November 10, 2009 — The 22nd Annual Virginia Film Festival made history last weekend by topping its all-time attendance record, attracting more than 19,000 people to screenings, lectures, parties and special events.
The four-day festival – based at the University of Virginia – narrowly missed an all-time ticket sales record, coming in at just over $71,000 overall. This ticket sales figure represents an increase of 87 percent over last year.
"I am extremely gratified to see these results and could not be happier with the way things went throughout the festival," new festival director Jody Kielbasa said. "I am more than confident that we would have broken all existing records if not for some of the highly successful free events we offered, including Alan Ball's 'True Blood' discussion, which brought a crowd of nearly 500 to Culbreth Theatre. I think our success this year is largely a testament to exactly these kinds of offerings, which showed our commitment to reach out to and engage this entire community.
"I've said from the day I arrived in Charlottesville that one of my primary goals for this festival was to make it completely accessible to the community we are so fortunate to serve and represent. And I think anyone who spent time around the festival this year could see that we went a long way toward doing just that."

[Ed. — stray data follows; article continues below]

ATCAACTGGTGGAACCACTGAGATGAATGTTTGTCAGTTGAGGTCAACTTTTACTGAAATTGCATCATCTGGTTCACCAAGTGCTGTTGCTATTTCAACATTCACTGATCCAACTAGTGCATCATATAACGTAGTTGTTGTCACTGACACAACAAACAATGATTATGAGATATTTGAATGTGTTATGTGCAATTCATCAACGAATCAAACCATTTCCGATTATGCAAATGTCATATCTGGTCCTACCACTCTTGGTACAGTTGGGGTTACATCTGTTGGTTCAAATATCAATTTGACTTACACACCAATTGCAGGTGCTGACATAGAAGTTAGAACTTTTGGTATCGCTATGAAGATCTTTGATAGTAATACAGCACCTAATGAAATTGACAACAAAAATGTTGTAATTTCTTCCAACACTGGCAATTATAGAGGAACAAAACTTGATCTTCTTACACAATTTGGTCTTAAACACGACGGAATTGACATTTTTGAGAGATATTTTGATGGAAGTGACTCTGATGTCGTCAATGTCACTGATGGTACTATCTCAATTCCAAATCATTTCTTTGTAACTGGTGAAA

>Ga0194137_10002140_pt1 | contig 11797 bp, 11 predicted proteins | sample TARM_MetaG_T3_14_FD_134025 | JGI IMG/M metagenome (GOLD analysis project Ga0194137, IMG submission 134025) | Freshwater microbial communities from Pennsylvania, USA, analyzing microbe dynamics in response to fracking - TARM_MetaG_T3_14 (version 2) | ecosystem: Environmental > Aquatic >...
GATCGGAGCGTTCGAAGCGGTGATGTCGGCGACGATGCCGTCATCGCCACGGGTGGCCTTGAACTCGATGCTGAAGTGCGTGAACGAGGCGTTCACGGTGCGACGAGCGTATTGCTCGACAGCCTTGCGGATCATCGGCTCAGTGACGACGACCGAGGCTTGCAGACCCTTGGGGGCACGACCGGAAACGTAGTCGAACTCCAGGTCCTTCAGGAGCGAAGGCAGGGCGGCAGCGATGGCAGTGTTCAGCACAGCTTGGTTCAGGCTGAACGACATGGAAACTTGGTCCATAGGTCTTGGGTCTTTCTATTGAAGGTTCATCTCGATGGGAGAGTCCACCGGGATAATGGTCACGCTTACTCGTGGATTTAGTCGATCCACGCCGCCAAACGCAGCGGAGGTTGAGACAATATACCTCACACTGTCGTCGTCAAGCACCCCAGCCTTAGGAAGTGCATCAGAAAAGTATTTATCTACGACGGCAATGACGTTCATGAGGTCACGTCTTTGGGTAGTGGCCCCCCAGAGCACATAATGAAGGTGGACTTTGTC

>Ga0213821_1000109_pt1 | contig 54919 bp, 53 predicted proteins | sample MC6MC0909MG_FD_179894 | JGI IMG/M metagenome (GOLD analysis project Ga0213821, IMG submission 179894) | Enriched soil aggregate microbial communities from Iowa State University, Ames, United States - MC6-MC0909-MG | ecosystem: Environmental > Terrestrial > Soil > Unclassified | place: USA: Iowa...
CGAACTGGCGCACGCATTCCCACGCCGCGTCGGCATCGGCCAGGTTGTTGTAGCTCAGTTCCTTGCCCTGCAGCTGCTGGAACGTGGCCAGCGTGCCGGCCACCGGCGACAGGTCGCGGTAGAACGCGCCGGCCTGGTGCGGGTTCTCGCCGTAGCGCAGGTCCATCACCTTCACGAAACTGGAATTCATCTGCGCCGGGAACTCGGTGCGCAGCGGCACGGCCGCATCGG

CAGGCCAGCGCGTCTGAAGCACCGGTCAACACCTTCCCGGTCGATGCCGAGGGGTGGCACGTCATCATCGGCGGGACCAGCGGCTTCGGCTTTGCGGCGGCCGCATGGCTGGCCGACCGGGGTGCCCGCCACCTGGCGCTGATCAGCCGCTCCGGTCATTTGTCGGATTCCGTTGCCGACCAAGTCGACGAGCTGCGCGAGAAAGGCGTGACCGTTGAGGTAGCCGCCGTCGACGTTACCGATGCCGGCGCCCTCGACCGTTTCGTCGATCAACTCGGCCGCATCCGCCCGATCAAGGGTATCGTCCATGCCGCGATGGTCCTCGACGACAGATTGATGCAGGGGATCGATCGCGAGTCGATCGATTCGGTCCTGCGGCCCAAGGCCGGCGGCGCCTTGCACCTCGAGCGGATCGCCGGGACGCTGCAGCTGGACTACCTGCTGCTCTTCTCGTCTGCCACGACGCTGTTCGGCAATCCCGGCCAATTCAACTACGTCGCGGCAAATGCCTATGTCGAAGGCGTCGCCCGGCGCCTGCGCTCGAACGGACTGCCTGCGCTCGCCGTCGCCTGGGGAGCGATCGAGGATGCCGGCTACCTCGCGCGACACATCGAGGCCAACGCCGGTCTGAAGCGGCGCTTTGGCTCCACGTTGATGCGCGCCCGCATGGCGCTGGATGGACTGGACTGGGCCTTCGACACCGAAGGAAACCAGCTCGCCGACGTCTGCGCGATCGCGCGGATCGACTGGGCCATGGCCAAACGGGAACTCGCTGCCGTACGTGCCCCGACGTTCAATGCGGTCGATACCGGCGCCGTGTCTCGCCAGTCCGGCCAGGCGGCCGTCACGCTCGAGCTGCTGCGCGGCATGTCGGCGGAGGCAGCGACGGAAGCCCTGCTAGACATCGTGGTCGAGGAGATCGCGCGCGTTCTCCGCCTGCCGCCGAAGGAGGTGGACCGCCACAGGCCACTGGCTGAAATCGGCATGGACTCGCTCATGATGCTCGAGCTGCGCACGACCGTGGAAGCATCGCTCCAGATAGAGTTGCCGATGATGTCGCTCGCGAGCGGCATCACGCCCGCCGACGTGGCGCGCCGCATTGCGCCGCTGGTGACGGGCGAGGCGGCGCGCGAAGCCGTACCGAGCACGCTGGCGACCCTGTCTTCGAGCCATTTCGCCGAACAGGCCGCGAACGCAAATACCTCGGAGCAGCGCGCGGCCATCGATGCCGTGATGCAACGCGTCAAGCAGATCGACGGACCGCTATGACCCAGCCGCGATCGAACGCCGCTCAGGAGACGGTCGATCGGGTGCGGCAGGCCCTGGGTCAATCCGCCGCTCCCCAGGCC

This commitment to the community was particularly clear in Saturday's Family Day activities, Kielbasa said.
"I am proud of what we were able to accomplish with Family Day," he said. "We were able to achieve our goal of creating a unique and dynamic family experience for hundreds of families through screenings, music, blue screen technology demonstrations and more. But at the same time, we were able to do something even more important to me, and that is to extend a welcome to people in our community who may have never interacted with the Virginia Film Festival before. It was a great start to what will become an integral part of all of our future efforts."
Kielbasa noted that large audiences came out not only for the festival's high-profile screenings, but also supported the program as a whole.